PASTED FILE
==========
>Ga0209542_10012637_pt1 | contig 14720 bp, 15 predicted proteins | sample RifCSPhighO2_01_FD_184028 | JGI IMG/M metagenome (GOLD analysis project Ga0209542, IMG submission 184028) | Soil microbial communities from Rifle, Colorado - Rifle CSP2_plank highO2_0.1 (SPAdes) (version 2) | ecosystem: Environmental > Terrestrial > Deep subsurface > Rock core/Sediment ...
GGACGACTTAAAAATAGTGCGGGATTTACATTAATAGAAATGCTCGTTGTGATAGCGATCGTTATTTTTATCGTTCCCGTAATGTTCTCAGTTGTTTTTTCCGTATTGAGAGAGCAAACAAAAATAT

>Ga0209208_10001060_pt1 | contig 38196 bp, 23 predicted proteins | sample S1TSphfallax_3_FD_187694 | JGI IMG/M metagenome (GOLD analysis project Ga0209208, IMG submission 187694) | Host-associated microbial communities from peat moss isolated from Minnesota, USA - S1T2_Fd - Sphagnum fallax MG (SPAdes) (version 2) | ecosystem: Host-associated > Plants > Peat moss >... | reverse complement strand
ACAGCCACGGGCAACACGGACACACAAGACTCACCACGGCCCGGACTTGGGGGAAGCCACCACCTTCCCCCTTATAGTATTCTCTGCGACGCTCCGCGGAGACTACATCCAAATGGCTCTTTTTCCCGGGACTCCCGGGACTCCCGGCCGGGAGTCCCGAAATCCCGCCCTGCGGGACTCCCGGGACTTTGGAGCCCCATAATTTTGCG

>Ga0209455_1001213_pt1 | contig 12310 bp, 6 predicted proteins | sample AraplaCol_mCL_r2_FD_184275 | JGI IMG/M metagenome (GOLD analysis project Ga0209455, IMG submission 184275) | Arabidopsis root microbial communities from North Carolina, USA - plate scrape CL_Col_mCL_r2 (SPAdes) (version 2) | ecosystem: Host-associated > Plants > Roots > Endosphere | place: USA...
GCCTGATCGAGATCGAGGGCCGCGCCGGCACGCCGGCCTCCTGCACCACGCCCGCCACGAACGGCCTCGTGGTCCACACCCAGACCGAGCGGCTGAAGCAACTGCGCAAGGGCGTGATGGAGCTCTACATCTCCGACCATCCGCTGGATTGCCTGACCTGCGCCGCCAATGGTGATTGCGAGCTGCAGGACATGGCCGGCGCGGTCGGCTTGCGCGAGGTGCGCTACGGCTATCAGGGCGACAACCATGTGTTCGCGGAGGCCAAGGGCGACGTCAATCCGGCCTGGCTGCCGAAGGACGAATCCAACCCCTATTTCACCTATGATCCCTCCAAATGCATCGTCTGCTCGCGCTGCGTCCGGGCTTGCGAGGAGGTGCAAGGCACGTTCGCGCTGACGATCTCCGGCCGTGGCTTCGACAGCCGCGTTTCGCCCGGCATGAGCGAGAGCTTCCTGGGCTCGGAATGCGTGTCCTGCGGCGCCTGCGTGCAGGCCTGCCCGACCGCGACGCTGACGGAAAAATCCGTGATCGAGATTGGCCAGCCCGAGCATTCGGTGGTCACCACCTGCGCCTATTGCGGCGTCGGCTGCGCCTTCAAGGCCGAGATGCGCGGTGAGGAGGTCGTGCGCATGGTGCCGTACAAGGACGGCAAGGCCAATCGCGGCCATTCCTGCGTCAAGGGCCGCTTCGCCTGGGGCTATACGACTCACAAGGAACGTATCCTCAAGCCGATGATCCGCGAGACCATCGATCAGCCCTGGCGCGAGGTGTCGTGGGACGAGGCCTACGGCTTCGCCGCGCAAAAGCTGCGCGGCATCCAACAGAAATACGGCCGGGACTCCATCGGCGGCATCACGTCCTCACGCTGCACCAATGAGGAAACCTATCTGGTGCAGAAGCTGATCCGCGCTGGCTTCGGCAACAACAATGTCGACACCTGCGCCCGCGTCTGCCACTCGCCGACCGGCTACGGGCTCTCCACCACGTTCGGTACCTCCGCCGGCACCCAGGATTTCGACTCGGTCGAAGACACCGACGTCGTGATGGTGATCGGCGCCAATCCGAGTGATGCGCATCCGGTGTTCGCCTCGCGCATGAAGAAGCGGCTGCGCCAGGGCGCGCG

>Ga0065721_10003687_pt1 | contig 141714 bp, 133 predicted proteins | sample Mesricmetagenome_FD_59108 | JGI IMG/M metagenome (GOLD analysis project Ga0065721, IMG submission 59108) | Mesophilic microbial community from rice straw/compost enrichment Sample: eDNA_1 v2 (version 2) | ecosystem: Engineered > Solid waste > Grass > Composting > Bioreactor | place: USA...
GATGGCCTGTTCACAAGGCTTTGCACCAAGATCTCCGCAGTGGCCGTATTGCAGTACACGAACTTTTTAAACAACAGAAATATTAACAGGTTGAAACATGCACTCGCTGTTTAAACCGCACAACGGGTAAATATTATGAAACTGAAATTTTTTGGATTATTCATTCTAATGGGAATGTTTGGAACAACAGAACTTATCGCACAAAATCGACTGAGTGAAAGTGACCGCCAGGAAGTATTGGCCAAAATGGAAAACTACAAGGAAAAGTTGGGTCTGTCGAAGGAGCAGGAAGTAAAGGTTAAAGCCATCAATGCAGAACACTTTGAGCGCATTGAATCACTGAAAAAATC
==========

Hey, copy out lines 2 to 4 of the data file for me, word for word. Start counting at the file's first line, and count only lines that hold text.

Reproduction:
GGACGACTTAAAAATAGTGCGGGATTTACATTAATAGAAATGCTCGTTGTGATAGCGATCGTTATTTTTATCGTTCCCGTAATGTTCTCAGTTGTTTTTTCCGTATTGAGAGAGCAAACAAAAATAT

>Ga0209208_10001060_pt1 | contig 38196 bp, 23 predicted proteins | sample S1TSphfallax_3_FD_187694 | JGI IMG/M metagenome (GOLD analysis project Ga0209208, IMG submission 187694) | Host-associated microbial communities from peat moss isolated from Minnesota, USA - S1T2_Fd - Sphagnum fallax MG (SPAdes) (version 2) | ecosystem: Host-associated > Plants > Peat moss >... | reverse complement strand
ACAGCCACGGGCAACACGGACACACAAGACTCACCACGGCCCGGACTTGGGGGAAGCCACCACCTTCCCCCTTATAGTATTCTCTGCGACGCTCCGCGGAGACTACATCCAAATGGCTCTTTTTCCCGGGACTCCCGGGACTCCCGGCCGGGAGTCCCGAAATCCCGCCCTGCGGGACTCCCGGGACTTTGGAGCCCCATAATTTTGCG